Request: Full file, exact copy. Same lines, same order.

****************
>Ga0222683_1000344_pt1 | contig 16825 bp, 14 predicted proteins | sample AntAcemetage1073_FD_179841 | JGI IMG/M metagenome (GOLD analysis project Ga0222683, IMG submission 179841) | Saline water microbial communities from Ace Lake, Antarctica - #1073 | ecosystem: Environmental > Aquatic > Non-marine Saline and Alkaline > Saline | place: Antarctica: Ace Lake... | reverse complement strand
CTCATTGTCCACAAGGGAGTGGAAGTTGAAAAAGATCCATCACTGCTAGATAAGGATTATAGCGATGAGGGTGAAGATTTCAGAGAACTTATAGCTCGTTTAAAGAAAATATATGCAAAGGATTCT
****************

>Ga0222683_1000344_pt1 | contig 16825 bp, 14 predicted proteins | sample AntAcemetage1073_FD_179841 | JGI IMG/M metagenome (GOLD analysis project Ga0222683, IMG submission 179841) | Saline water microbial communities from Ace Lake, Antarctica - #1073 | ecosystem: Environmental > Aquatic > Non-marine Saline and Alkaline > Saline | place: Antarctica: Ace Lake... | reverse complement strand
CTCATTGTCCACAAGGGAGTGGAAGTTGAAAAAGATCCATCACTGCTAGATAAGGATTATAGCGATGAGGGTGAAGATTTCAGAGAACTTATAGCTCGTTTAAAGAAAATATATGCAAAGGATTCT